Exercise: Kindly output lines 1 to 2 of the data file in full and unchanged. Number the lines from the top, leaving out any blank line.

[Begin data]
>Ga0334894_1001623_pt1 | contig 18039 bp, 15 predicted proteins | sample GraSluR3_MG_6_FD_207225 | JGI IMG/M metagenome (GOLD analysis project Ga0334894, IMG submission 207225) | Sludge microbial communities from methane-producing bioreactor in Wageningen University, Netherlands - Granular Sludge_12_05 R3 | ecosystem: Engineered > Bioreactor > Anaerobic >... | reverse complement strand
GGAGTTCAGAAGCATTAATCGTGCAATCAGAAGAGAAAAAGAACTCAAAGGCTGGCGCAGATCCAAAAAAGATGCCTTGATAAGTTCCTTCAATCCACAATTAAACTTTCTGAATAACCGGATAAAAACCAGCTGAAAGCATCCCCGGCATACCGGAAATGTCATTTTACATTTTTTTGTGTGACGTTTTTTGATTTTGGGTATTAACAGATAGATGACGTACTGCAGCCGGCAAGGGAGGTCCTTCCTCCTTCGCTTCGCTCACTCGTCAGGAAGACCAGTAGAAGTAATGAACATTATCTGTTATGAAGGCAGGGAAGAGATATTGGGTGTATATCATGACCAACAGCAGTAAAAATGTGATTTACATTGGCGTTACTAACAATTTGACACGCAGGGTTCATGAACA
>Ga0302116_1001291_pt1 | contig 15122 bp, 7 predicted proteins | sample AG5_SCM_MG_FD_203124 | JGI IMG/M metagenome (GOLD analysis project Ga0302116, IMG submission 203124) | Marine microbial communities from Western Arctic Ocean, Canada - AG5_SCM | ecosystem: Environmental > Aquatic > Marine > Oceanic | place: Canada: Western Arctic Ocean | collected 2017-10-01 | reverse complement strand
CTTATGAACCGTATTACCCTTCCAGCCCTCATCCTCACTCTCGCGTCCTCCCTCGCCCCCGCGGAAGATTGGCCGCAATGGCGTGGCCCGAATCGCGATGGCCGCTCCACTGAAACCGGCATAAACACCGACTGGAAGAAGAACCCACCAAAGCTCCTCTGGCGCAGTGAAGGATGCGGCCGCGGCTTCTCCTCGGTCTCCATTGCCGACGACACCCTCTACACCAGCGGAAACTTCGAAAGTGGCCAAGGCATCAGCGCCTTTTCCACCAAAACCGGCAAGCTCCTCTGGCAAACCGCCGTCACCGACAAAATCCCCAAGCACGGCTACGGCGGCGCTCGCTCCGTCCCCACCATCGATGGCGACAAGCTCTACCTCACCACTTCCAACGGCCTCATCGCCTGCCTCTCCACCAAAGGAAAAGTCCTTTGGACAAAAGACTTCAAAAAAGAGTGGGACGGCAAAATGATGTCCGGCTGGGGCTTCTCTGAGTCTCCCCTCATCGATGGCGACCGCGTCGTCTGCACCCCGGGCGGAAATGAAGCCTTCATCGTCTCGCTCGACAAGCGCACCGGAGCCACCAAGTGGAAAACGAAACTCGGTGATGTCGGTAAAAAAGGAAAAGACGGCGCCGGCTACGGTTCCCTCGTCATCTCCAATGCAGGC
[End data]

>Ga0334894_1001623_pt1 | contig 18039 bp, 15 predicted proteins | sample GraSluR3_MG_6_FD_207225 | JGI IMG/M metagenome (GOLD analysis project Ga0334894, IMG submission 207225) | Sludge microbial communities from methane-producing bioreactor in Wageningen University, Netherlands - Granular Sludge_12_05 R3 | ecosystem: Engineered > Bioreactor > Anaerobic >... | reverse complement strand
GGAGTTCAGAAGCATTAATCGTGCAATCAGAAGAGAAAAAGAACTCAAAGGCTGGCGCAGATCCAAAAAAGATGCCTTGATAAGTTCCTTCAATCCACAATTAAACTTTCTGAATAACCGGATAAAAACCAGCTGAAAGCATCCCCGGCATACCGGAAATGTCATTTTACATTTTTTTGTGTGACGTTTTTTGATTTTGGGTATTAACAGATAGATGACGTACTGCAGCCGGCAAGGGAGGTCCTTCCTCCTTCGCTTCGCTCACTCGTCAGGAAGACCAGTAGAAGTAATGAACATTATCTGTTATGAAGGCAGGGAAGAGATATTGGGTGTATATCATGACCAACAGCAGTAAAAATGTGATTTACATTGGCGTTACTAACAATTTGACACGCAGGGTTCATGAACA